(Fairbanks, Alaska) – Fairbanks International Airport (FAI) was recently alerted to concentrations of Per- and Polyfluoroalkyl Substances (PFAS) in the groundwater at the Aircraft Rescue and Firefighting (ARFF) Training Areas. The PFAS discovered in the groundwater at the ARFF Training Areas are in concentrations higher than the U.S. Environmental Protection Agency’s health advisory levels. FAI is working with an environmental consulting firm, Shannon & Wilson, Inc., and the Alaska Department of Environmental Conservation to identify and sample private water wells west of the airport beginning Monday, Nov. 13, 2017.
“The safety of Fairbanks residents is paramount. As soon as PFAS were discovered on airport property, FAI initiated the process of testing neighboring properties. We will share test results with residents as they become available,” said Airport Manager, Jeff Roach.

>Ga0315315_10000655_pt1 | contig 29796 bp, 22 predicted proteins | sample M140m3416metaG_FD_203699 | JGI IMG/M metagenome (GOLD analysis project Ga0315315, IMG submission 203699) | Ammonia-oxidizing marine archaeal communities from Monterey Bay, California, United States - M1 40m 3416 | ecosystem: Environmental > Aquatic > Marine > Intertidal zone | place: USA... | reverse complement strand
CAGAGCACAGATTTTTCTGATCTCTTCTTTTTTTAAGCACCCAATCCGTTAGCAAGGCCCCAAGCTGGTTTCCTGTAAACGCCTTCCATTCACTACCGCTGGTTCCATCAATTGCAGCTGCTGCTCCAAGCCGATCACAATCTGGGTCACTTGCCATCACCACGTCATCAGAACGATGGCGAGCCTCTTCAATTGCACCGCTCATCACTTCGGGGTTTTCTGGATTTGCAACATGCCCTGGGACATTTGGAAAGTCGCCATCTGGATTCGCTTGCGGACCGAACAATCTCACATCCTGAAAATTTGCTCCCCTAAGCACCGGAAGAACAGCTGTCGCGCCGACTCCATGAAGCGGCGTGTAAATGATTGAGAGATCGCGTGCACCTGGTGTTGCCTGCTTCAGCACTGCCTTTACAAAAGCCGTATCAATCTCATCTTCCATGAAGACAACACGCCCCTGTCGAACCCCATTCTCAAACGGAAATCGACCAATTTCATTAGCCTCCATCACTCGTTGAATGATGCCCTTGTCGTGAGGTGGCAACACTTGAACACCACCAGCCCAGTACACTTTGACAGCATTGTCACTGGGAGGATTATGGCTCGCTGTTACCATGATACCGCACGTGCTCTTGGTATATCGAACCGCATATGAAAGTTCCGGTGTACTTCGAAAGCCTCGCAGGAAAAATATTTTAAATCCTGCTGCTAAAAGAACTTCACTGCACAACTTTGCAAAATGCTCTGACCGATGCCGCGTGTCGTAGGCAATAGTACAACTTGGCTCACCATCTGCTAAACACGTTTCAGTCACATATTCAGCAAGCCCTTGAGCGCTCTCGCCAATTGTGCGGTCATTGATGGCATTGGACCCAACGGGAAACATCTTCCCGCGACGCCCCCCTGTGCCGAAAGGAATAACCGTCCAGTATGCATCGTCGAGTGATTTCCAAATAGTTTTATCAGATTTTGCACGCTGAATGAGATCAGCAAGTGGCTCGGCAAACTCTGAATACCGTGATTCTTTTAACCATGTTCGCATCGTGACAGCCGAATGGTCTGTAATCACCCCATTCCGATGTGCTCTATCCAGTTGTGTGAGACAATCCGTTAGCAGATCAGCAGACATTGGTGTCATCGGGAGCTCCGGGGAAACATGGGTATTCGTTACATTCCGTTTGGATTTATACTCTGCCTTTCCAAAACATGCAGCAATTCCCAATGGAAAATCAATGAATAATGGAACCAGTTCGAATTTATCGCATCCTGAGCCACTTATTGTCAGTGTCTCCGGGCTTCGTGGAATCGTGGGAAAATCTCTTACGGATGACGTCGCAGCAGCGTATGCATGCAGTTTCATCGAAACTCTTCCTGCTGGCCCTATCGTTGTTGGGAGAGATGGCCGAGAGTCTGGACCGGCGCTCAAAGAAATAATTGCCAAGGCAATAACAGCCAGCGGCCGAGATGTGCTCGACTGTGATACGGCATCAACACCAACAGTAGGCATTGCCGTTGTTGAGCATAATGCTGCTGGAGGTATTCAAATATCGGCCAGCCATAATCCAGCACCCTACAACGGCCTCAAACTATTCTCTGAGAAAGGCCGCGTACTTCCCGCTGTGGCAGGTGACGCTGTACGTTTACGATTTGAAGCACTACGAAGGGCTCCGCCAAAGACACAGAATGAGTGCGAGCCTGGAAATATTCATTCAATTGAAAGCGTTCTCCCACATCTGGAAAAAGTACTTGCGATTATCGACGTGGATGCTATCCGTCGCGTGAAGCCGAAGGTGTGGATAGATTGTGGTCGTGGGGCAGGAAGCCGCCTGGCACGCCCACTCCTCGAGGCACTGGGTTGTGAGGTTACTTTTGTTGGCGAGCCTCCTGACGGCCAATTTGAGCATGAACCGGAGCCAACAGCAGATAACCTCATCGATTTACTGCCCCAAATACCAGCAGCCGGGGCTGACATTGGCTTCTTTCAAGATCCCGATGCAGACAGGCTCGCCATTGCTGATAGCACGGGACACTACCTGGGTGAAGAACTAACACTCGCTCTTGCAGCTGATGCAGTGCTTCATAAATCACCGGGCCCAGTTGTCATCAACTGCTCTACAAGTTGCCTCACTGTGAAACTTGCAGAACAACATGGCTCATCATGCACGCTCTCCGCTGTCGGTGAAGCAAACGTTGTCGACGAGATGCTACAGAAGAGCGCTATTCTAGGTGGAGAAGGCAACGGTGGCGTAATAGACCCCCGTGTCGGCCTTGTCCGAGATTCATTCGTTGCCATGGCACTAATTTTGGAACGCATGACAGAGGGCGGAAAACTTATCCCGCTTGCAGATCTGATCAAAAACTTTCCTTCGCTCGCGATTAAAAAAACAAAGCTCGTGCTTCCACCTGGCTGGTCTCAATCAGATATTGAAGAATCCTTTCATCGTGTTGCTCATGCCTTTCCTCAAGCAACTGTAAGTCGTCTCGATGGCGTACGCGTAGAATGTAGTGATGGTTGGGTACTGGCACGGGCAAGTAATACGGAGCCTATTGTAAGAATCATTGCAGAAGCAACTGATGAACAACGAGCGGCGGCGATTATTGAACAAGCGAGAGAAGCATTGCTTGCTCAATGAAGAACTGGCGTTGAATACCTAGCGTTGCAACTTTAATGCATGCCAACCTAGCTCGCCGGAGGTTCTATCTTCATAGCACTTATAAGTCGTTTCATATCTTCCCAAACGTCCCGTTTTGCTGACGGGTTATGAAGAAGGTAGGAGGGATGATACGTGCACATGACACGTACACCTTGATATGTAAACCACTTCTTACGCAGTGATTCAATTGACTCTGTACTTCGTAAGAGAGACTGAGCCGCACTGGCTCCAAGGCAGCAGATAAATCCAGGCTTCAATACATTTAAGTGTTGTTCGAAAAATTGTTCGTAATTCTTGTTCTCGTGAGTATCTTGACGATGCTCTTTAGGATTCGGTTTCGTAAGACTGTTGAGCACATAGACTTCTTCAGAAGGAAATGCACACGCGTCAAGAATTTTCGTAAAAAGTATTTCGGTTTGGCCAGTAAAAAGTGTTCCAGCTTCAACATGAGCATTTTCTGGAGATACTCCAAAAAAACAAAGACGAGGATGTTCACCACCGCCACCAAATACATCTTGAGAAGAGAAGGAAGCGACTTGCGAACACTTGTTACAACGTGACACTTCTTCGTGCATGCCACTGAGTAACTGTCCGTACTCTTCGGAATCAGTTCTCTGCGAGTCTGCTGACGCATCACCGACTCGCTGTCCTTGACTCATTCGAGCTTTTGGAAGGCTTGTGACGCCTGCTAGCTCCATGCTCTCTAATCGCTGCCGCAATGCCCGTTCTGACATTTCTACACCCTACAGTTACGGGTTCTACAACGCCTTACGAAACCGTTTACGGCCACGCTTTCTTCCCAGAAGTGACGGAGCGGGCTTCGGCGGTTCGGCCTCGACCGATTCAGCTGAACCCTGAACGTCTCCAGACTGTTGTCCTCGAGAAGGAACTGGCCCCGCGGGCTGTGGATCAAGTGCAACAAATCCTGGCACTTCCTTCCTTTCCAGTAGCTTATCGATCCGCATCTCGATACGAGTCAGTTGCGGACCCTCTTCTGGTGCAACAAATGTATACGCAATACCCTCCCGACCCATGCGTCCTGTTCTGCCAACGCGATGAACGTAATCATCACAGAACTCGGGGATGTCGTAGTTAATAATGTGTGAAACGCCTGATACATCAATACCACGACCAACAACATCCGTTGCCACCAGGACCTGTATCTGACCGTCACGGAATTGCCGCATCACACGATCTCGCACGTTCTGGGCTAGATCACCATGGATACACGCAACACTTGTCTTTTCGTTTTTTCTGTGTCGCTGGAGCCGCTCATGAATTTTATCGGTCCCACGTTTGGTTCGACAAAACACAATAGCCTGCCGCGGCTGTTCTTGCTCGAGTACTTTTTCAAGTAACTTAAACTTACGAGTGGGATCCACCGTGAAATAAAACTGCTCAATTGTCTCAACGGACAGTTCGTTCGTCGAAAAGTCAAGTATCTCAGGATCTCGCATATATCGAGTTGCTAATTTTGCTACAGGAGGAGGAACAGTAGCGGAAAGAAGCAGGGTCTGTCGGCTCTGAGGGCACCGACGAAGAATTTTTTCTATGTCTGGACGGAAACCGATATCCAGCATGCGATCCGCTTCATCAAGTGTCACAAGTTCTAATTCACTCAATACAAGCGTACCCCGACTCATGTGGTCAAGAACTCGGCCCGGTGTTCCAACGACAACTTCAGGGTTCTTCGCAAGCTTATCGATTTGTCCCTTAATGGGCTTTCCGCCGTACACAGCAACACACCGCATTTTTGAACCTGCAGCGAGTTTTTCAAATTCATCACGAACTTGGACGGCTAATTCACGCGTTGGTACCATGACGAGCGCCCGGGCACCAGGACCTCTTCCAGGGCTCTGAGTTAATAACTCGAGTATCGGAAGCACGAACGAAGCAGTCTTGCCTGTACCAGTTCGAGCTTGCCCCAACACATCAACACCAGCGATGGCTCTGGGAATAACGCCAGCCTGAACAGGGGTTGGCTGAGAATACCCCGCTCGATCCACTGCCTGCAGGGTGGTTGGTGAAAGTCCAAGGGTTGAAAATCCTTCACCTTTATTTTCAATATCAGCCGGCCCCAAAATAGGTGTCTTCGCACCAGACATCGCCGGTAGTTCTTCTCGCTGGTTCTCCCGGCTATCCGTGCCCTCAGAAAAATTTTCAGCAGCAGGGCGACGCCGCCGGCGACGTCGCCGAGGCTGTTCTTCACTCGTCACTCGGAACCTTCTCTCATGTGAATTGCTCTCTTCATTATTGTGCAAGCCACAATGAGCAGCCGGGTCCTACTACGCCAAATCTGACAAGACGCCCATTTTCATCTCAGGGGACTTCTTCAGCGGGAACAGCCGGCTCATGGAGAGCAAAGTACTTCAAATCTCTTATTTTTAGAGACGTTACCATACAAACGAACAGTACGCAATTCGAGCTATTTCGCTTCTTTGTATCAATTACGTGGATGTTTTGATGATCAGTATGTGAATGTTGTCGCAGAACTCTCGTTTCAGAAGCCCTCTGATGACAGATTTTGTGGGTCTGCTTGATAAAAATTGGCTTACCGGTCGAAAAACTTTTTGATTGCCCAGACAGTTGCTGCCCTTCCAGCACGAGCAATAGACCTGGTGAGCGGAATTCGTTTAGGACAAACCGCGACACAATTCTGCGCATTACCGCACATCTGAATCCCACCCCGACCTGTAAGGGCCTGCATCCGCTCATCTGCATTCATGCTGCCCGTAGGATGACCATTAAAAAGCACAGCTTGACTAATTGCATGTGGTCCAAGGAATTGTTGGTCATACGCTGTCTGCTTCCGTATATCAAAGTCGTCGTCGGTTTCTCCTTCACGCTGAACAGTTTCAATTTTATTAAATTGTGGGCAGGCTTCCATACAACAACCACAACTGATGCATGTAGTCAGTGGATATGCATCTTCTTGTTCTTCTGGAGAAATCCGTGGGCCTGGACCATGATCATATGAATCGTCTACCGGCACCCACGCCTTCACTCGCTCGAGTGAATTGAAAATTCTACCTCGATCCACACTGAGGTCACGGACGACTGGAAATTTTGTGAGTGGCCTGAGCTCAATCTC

PFAS are commonly used in products for fire suppression, resistance to wear, and repelling oil, stains, grease, and water. PFAS can be found in carpets, upholstery, apparel, paper, packaging products, non-stick cookware, food packaging, personal care products, and in firefighting aqueous film forming foams (AFFF).
AFFF has been used at FAI during training exercises and emergency events for many years.
Systematic testing will commence next week in the areas identified on the attached map. Residents in testing areas who are concerned and would like to discuss an alternate drinking source can contact, Shannon & Wilson, Inc. at 479-0600.
PFAS are considered emerging contaminants and the health effects are not well known. To learn more about PFAS visit the following websites:
Department of Environmental Conservation